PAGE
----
DARPA seeks model to forecast fast-moving virus
- By Adam Mazmanian
- Aug 18, 2014
Chikungunya is a mosquito-borne virus currently threatening the Caribbean. Cases have also been reported in Florida.
WHAT: A $150,000 prize for the most accurate model charting the spread of chikungunya.
WHY: Chikungunya, a mosquito-borne virus plaguing the Caribbean, isn't deadly. But it is spreading fast, and there is no vaccine or treatment. Late last year, the virus began showing up in the western hemisphere for the first time, taking hold in Haiti, Dominican Republic, Jamaica and other island nations. More recently, cases have been reported in Central and South America, as well as in Florida.
DARPA issued a $150,000 challenge to build a model that accurately charts the path of the chikungunya virus through the Americas. Participants will submit a description of their model and data sources by Sept. 1 of this year, along with an initial forecast. The forecast will be augmented by monthly submissions updating predictions for the spread of the virus, with a final report including a complete methodology due Feb. 1, 2015. Progress on the model will be tracked via an online leaderboard.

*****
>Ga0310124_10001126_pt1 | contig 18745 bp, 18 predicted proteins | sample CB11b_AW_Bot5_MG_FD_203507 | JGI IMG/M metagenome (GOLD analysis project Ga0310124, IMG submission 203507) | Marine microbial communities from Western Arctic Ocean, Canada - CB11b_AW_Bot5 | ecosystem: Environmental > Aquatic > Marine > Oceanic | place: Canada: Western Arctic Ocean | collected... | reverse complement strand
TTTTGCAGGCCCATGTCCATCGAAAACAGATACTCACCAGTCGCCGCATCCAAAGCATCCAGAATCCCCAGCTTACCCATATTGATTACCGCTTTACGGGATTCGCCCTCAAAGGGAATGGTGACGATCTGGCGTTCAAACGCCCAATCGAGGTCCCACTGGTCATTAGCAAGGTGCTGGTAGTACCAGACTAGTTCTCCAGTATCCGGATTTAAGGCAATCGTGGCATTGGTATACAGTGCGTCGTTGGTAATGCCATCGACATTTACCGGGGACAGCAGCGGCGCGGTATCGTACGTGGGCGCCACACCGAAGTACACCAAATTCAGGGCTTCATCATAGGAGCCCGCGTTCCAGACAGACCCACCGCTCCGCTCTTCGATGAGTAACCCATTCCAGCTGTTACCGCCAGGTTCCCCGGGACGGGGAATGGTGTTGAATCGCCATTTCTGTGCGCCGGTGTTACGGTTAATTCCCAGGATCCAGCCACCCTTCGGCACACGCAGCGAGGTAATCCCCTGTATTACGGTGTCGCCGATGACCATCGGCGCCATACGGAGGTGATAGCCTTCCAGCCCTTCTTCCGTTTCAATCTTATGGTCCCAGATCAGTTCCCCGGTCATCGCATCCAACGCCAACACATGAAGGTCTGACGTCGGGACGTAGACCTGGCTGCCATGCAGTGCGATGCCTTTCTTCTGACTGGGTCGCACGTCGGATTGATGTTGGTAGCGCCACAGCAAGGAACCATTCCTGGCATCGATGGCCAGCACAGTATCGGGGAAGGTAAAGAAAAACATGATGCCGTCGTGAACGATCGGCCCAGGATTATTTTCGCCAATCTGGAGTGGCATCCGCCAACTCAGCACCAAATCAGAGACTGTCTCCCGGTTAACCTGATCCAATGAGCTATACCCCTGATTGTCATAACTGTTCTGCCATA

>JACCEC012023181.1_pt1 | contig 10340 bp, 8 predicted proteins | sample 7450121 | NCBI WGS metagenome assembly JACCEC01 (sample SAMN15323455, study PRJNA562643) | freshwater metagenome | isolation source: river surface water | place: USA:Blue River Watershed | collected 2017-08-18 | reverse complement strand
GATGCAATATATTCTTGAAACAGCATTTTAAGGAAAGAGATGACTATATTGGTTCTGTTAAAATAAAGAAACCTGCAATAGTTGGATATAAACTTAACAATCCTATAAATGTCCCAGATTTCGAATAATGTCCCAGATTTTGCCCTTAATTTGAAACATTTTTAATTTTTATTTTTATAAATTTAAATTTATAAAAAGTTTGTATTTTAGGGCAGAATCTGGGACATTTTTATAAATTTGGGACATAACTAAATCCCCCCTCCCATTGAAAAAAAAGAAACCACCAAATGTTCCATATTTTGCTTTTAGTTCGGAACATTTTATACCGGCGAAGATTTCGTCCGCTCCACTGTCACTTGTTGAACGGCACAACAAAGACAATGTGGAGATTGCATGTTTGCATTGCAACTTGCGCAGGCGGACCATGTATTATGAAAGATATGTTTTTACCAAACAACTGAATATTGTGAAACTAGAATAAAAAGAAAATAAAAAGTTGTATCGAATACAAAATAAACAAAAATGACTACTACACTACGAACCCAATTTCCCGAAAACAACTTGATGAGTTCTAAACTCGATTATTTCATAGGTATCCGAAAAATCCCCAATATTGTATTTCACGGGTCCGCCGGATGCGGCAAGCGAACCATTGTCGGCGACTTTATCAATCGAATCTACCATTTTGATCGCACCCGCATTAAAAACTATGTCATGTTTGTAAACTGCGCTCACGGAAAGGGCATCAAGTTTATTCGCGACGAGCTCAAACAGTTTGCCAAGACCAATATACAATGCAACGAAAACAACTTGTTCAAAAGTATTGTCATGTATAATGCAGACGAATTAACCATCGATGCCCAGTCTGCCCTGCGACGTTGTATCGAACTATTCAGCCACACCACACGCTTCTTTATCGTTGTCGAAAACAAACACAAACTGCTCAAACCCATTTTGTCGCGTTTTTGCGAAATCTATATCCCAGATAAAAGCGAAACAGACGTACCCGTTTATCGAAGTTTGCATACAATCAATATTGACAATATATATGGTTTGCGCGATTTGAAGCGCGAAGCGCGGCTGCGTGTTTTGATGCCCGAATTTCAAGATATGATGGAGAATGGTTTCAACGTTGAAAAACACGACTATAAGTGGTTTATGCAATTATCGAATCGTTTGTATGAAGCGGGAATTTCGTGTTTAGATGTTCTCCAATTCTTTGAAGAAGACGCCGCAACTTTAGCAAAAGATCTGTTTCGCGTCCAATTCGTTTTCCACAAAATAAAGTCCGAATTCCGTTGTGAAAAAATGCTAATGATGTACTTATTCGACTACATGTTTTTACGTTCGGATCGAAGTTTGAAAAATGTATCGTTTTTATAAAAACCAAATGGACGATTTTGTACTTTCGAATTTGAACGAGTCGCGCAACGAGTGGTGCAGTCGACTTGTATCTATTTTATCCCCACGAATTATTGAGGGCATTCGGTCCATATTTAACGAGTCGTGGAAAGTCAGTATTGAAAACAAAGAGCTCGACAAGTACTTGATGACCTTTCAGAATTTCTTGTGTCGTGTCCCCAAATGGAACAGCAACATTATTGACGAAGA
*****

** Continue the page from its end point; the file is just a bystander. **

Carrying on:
The hope is that a successful forecasting model will help predict the spread of future outbreaks not just of chikungunya, but other diseases as well. The current Ebola outbreak in West Africa points to the urgent need for information on the transmission of infectious disease.
A successful model will have to take into account weather and temperature patterns, mosquito population, insect eradication efforts, human demographics and other factors. DARPA hopes cross-disciplinary teams including mathematicians, epidemiologists, computer scientists, entomologists, meteorologists and other experts will come together to work on the challenge.
"The science of forecasting is a work in progress. It's akin to trying to solve a jigsaw puzzle with some of the pieces missing and a vague sketch of what the finished image should look like," DARPA program manager Col. Matthew Hepburn said in a statement.
Adam Mazmanian is FCW's senior staff writer, and covers Congress, health IT and governmentwide IT policy. Connect with him on Twitter: @thisismaz.